Here is a semester project in the 2012 Mechatronic control systems engineering module at San Jose State University. This is a Proportional-Integral-Derivative controlled (PID), 6 degree of freedom (6-DOF) Stewart platform, which basically means it has six axes on the top plate. This prototype uses 6 radio controlled servo motors instead of the traditional use of hydraulic jacks or electronic actuators. (this video has sound)


A PID controller continuously calculates an error value as the difference between a measured process variable and a desired setpoint. The controller attempts to minimize the error over time by adjustment of a control variable, such as the position of a set of servo motors or actuators,  to a new value, given by a weighted sum:

where Kp ,Ki , and Kd, all non-negative, denote the coefficients for the proportional, integral, and derivative terms, respectively (sometimes denoted P, I, and D).

  • P accounts for present values of the error , and is determined by the direction and magnitude the correction needs to be applied (e.g. if the error is large and positive, the control variable will be large and negative),
  • I accounts for past values of the error (e.g. if the output is not sufficient to reduce the size of the error, the control variable will accumulate over time, causing the controller to apply a stronger action through P), and
  • D accounts for possible future values of the error, based on its current rate of change. This part determines when and at what rate it needs to reduce the magnitude of its action, e.g as the ball fast approaches the desired set point at the centre of the plate.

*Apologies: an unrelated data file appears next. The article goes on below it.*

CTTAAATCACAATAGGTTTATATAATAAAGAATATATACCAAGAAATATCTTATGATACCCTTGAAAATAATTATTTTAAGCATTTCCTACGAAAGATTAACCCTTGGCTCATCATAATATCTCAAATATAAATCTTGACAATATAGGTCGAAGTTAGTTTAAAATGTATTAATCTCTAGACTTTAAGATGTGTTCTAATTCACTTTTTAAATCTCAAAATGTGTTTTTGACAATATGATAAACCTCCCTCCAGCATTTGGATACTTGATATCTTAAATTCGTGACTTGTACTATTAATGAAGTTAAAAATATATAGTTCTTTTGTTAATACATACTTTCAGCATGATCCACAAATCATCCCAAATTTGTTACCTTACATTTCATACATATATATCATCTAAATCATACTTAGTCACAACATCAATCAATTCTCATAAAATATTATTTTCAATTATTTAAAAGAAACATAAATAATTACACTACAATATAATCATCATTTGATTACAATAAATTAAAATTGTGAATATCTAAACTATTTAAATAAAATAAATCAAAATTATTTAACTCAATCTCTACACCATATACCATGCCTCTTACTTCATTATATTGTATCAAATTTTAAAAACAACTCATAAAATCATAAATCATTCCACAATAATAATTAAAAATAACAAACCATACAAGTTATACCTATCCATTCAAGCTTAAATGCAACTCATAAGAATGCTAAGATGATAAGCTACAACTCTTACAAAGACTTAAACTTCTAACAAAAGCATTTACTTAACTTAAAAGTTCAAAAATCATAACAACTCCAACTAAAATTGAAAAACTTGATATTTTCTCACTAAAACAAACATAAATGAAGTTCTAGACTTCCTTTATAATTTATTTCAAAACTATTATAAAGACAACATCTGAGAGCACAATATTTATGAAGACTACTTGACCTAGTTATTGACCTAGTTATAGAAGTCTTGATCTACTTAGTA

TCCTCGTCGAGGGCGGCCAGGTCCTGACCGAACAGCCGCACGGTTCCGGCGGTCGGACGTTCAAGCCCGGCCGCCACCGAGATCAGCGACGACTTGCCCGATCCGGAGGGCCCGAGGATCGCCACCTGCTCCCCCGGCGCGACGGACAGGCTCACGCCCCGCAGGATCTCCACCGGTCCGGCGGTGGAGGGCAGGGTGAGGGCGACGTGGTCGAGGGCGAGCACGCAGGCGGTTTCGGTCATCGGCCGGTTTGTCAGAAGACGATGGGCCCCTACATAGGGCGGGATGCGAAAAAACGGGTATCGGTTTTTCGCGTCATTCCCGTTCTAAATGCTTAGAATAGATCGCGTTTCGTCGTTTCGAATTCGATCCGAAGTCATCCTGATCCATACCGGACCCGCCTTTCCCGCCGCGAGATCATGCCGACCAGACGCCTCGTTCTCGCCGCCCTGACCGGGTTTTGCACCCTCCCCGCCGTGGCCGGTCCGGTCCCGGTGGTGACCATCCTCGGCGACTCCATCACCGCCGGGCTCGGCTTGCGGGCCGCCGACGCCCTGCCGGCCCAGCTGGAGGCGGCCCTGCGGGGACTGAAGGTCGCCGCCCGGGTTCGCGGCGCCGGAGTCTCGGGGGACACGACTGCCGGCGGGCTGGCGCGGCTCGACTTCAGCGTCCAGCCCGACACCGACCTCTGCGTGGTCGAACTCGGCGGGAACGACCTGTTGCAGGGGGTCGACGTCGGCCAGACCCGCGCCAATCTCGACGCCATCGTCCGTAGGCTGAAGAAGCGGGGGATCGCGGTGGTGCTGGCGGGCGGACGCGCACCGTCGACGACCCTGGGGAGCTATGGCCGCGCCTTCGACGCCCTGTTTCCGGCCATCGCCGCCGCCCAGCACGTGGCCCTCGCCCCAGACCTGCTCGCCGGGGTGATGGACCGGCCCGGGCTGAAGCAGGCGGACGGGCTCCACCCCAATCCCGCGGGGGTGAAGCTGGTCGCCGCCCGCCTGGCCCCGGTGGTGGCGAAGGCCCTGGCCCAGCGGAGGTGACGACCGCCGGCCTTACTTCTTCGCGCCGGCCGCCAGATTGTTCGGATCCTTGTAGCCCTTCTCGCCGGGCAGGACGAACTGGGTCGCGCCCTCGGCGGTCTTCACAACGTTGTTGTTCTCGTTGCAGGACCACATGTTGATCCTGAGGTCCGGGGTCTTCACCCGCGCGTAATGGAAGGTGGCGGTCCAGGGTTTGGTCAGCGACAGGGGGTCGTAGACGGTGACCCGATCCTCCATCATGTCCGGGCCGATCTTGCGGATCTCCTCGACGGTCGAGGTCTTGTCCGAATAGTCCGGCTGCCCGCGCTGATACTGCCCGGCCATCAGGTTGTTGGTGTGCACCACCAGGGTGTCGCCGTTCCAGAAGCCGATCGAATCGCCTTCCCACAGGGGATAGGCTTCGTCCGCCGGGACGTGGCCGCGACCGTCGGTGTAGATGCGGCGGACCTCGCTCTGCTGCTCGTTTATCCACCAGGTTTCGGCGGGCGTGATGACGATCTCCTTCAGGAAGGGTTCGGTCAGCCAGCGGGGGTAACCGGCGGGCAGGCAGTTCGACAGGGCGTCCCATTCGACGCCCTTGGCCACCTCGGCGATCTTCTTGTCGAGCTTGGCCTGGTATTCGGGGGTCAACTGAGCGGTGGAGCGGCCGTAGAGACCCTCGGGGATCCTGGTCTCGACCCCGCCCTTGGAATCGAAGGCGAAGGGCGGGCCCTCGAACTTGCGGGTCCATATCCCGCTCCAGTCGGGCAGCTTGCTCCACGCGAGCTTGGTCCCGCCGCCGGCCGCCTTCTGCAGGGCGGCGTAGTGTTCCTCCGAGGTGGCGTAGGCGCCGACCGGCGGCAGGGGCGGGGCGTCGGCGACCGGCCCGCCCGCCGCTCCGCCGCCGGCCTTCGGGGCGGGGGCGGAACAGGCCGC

“The story gained some morbid attention earlier today when a Financial Times employment reporter named Sarah O’Connor tweeted the story, not realizing the connection between her name and character who has a similar name (Sarah Connor) in the Terminator series. Her tweet was retweeted more than 3,500 times and she received an influx of messages making jokes about the news.”


Not your average robotic hand, this one developed by researchers at the Institute of Robotics and Mechatronics in Germany “was specifically built tough for jobs that might ding it up.”


I Have Finally decided what I want to do… mechatronics baby ♥_♥ Its PERFECT 

Only one uni does it in London .. So I’m not sure, Do I just apply to that uni and hope I get in but what if I dont get in :O 

or just chose another course :/ 

UGHHHH … Oh and I only have one week to write my personal statement which means I have to make my decision sooon 

My friend / colleague is preparing to program the robot. (That weirdly does not have its own name yet.)

The black box is the power source, it is used when the robot is not running on batteries. The charger is a separate device. Marek prepares to program the robot by connecting the chassis to the ground of the USB port on his laptop computer. Our guys learned to do this the hard way, as you’d guess something went very wrong previously…


It turns out that studying how to make robots grasp objects with their hands is helping researchers figure out how to make robots balance on their feet.

Christian Ott and his team at the German Aerospace Center's Institute of Robotics and Mechatronics have discovered a way to keep bipedal robots from falling over by using principles from robot grasping.

As shown in this video released at the 2011 IEEE-RAS International Conference on Humanoid Robots in Bled, Slovenia, the new approach allows the DLR Biped, a legged robot based on KUKA’s lightweight system, to keep its feet firmly planted on the floor, even when kicked by a mean researcher or slammed with a 5-kilogram medicine ball. You try to do that!